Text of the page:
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100 years ago today in Spokane: Wobblies released from jail

From the archives of The Spokesman-Review, Oct. 11, 1917. (S-R archives)
From the archives of The Spokesman-Review, Oct. 11, 1917. (S-R archives)

Out of 29 Wobblies arrested at the Spokane headquarters of the Industrial Workers of the World two months earlier, 27 were now walking free.

With the release of ten more Wobblies from the county jail, all of the men except the two leaders, James Rowan and W. Moran were released without charges.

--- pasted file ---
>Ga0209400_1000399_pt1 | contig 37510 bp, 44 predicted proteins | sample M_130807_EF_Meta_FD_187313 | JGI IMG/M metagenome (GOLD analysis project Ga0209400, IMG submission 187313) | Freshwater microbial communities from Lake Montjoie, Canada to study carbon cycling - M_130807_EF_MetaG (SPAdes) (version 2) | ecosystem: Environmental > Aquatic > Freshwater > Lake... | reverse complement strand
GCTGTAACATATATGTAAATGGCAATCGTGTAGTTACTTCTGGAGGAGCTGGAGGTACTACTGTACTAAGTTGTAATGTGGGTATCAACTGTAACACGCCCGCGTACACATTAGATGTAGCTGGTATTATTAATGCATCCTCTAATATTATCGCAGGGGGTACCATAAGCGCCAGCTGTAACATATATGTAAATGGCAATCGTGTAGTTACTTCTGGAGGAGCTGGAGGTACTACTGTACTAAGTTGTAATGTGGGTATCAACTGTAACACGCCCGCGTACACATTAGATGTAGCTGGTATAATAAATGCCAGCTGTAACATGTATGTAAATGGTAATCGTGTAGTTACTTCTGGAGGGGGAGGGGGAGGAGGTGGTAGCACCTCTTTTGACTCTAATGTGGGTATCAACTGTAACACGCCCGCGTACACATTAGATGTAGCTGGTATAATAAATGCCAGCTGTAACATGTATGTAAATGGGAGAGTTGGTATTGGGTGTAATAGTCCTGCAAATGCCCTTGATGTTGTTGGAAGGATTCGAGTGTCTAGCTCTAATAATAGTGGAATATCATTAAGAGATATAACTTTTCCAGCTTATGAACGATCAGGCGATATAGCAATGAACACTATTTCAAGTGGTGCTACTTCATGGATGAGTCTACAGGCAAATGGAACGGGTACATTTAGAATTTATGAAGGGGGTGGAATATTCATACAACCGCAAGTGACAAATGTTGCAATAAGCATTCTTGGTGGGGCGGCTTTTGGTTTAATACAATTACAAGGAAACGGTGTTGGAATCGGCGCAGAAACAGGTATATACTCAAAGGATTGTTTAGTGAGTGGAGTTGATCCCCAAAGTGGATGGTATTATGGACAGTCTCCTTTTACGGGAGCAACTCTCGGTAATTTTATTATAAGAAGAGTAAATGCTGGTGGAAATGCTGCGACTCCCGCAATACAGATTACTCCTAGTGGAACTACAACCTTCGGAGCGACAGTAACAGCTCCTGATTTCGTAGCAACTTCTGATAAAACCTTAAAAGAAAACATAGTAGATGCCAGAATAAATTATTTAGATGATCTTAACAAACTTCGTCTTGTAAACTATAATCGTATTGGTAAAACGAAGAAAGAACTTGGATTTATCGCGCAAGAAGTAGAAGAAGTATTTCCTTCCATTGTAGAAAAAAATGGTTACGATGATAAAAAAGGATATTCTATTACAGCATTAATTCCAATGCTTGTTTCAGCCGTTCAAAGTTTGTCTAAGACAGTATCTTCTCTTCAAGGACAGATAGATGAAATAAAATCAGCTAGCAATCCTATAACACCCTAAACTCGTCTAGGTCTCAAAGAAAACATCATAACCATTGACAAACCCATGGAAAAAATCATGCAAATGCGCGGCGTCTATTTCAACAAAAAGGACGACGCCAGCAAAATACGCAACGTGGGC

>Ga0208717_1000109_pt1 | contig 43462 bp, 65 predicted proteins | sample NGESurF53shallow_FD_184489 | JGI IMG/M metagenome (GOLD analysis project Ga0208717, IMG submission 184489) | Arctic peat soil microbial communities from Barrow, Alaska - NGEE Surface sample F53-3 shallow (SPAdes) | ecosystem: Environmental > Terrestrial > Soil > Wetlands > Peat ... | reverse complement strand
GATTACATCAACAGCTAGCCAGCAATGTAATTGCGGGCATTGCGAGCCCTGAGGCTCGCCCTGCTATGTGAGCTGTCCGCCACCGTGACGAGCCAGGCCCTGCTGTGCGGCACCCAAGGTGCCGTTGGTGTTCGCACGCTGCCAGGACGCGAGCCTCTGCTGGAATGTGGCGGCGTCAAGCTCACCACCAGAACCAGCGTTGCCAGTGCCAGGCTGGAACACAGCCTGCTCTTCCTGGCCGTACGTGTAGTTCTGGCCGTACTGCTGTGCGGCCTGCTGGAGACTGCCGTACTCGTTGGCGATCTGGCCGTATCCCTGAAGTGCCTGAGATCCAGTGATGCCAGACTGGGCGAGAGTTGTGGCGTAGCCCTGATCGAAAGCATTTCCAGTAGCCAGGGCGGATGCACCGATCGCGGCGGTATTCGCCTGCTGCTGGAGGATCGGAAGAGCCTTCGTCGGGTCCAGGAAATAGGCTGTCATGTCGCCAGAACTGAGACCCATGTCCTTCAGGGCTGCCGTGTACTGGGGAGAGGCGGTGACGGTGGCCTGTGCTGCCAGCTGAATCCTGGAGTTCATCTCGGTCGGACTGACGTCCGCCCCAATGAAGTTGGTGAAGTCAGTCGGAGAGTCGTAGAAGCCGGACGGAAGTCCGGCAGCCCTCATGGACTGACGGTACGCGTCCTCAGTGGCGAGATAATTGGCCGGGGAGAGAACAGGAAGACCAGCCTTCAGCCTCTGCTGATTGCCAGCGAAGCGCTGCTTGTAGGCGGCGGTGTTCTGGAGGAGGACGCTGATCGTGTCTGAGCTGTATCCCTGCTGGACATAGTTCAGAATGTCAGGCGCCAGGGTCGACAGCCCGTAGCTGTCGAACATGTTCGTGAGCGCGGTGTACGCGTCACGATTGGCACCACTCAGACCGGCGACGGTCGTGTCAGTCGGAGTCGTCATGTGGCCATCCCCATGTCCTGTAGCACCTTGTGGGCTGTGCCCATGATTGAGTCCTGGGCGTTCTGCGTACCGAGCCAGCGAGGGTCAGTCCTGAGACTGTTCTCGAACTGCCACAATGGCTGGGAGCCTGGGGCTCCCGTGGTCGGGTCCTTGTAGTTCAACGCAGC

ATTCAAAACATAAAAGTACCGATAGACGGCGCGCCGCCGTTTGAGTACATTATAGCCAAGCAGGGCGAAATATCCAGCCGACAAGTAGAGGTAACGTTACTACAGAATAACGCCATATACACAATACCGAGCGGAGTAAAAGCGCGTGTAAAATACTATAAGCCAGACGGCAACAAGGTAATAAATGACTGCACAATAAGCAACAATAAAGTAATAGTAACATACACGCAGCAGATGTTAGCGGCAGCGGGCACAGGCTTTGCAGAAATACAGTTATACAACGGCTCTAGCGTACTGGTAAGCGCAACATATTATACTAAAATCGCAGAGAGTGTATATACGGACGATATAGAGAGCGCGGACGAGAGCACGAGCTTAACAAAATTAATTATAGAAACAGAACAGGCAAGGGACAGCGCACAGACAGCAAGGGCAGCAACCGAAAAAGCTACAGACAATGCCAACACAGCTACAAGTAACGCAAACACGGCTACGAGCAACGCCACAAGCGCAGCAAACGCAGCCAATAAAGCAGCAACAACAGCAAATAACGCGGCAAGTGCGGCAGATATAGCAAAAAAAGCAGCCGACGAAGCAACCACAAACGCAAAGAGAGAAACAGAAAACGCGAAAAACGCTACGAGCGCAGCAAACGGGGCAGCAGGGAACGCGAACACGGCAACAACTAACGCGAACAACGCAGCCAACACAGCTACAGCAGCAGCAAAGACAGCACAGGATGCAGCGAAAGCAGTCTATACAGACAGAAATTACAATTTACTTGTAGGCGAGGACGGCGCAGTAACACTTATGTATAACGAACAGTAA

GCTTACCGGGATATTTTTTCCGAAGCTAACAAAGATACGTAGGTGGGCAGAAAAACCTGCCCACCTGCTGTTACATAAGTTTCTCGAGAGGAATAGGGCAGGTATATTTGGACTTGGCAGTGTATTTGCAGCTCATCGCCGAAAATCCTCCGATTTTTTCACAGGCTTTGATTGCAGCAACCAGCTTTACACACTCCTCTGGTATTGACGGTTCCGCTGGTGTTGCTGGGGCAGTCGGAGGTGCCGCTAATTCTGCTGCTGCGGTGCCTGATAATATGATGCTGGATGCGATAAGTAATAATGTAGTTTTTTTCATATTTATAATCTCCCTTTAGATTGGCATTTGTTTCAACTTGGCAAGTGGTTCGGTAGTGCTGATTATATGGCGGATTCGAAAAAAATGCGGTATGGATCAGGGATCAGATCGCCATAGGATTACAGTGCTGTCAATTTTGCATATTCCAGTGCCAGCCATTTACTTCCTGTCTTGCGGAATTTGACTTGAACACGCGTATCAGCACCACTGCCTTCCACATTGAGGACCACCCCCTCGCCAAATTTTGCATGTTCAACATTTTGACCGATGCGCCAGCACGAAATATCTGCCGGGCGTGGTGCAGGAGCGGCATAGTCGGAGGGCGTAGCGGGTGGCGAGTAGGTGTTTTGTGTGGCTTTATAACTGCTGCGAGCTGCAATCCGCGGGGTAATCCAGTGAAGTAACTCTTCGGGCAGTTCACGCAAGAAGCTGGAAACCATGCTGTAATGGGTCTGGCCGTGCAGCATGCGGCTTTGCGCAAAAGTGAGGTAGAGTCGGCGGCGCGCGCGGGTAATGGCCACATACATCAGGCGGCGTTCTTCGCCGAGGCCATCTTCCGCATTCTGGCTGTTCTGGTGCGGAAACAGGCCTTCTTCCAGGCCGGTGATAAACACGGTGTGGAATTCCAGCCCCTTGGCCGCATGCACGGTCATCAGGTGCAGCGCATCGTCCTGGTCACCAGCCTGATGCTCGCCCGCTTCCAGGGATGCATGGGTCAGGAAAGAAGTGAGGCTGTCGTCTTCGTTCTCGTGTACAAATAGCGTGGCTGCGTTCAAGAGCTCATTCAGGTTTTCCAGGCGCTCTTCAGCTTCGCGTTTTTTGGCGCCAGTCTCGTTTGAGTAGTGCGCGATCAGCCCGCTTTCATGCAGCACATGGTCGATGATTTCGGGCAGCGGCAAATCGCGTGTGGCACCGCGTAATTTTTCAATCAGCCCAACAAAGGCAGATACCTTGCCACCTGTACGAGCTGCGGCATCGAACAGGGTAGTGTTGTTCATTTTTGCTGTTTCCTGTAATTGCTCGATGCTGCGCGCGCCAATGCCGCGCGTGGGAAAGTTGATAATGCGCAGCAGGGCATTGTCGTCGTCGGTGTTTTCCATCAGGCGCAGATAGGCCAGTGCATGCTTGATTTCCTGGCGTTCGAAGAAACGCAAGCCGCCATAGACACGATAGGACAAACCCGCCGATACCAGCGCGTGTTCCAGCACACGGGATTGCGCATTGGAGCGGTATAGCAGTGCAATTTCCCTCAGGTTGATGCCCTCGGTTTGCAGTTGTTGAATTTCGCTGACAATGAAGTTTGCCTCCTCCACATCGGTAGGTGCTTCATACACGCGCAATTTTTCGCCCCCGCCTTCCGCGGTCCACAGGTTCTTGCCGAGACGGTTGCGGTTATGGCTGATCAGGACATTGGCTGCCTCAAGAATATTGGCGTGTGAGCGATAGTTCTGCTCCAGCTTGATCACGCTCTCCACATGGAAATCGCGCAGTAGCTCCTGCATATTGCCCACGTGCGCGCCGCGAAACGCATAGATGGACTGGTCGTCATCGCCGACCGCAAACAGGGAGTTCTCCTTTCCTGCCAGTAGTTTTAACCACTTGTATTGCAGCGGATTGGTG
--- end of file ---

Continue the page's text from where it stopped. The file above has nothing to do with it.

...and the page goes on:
Those two men were turned over to federal authorities and were still facing possible charges for their roles in trying to organize agricultural and industrial strikes.

The Wobblies were all arrested in a raid on the headquarters by military authorities from Fort George Wright.

The released men “appeared in good spirits and thanked … officials for the treatment given them.”

From the breakfast beat: A popular cereal called “Grape-Nuts” ran an ad touting it as a patriotic choice.

“Mixing barley with wheat not only saves wheat for our soldiers and allies, but actually makes a better and more pleasing food — Grape-Nuts, America’s whole wheat and barley food.”



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James P. McGoldrick, born in 1859, started in the timber business in Minnesota. Seeing that most of the lumber he sold came from the Northwest, he moved to Spokane in 1906 and bought a mill south of Gonzaga College, east of downtown Spokane.